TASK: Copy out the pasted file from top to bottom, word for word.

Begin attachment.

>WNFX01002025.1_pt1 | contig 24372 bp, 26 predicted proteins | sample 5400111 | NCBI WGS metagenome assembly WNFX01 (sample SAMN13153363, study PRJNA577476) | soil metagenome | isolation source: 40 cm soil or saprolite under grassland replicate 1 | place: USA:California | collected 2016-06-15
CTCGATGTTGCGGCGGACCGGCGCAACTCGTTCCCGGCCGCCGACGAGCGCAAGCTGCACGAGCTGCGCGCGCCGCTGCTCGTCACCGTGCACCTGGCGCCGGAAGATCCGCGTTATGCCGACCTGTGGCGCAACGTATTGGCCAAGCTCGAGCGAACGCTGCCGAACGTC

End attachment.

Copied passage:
>WNFX01002025.1_pt1 | contig 24372 bp, 26 predicted proteins | sample 5400111 | NCBI WGS metagenome assembly WNFX01 (sample SAMN13153363, study PRJNA577476) | soil metagenome | isolation source: 40 cm soil or saprolite under grassland replicate 1 | place: USA:California | collected 2016-06-15
CTCGATGTTGCGGCGGACCGGCGCAACTCGTTCCCGGCCGCCGACGAGCGCAAGCTGCACGAGCTGCGCGCGCCGCTGCTCGTCACCGTGCACCTGGCGCCGGAAGATCCGCGTTATGCCGACCTGTGGCGCAACGTATTGGCCAAGCTCGAGCGAACGCTGCCGAACGTC